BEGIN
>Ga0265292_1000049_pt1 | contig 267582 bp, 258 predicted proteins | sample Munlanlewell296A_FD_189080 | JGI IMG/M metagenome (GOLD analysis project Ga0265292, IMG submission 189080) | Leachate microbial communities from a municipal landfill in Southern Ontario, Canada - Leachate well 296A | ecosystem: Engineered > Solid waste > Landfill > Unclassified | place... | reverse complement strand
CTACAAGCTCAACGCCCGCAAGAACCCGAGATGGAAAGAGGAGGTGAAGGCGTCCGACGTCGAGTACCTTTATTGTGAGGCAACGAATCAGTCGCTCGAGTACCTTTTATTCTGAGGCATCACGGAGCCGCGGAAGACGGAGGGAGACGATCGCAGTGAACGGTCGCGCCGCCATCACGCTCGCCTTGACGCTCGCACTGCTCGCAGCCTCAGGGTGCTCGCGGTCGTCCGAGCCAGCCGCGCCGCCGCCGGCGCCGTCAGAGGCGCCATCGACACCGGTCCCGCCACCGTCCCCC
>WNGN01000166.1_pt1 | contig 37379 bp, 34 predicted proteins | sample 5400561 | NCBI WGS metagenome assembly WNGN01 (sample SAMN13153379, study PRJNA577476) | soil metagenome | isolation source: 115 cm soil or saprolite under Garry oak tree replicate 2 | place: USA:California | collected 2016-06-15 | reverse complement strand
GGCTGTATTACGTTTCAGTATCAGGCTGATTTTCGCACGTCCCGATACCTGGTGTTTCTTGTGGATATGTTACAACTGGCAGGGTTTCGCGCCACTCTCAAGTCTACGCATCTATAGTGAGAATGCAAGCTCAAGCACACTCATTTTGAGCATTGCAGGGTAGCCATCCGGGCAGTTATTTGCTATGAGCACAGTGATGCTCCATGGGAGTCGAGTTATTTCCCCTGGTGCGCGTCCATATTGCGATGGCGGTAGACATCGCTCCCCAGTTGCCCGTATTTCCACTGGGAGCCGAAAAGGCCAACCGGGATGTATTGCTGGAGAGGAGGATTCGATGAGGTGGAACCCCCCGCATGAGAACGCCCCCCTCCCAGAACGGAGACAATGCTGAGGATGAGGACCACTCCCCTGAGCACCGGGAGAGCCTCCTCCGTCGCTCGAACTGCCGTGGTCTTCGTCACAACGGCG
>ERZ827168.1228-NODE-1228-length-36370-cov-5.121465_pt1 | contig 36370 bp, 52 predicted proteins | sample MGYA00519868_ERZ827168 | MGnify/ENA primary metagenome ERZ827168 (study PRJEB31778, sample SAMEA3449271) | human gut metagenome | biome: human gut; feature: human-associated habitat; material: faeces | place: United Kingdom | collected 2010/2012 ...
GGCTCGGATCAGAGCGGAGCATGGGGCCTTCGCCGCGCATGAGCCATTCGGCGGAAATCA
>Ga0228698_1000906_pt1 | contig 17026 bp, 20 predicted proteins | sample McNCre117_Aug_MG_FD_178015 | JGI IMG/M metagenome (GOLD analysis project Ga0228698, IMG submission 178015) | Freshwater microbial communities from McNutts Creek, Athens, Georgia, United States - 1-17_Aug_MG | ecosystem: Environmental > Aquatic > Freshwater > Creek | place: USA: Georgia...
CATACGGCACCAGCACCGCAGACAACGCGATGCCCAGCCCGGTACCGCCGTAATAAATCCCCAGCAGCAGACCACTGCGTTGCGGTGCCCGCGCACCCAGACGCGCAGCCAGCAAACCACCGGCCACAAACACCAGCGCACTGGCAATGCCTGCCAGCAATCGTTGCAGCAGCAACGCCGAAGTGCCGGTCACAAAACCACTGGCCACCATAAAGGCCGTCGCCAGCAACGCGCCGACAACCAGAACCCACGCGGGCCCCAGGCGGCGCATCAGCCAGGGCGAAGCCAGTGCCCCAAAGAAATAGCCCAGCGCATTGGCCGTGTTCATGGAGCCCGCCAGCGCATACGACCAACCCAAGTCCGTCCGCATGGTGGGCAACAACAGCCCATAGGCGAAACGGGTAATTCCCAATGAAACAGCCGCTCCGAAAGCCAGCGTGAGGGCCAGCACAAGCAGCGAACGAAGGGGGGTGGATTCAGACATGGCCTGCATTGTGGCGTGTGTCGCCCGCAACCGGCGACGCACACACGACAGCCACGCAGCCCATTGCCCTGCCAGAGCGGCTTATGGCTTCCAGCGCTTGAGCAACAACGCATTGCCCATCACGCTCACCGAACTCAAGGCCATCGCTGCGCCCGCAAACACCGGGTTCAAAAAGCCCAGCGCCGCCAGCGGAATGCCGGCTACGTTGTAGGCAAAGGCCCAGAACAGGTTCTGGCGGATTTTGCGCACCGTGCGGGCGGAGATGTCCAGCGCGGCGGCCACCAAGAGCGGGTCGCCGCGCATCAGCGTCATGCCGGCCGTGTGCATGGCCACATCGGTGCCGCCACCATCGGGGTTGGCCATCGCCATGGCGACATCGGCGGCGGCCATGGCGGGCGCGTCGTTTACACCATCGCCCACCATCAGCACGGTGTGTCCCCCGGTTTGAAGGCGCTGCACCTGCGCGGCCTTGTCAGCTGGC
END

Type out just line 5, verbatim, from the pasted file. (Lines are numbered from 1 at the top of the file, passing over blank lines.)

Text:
>ERZ827168.1228-NODE-1228-length-36370-cov-5.121465_pt1 | contig 36370 bp, 52 predicted proteins | sample MGYA00519868_ERZ827168 | MGnify/ENA primary metagenome ERZ827168 (study PRJEB31778, sample SAMEA3449271) | human gut metagenome | biome: human gut; feature: human-associated habitat; material: faeces | place: United Kingdom | collected 2010/2012 ...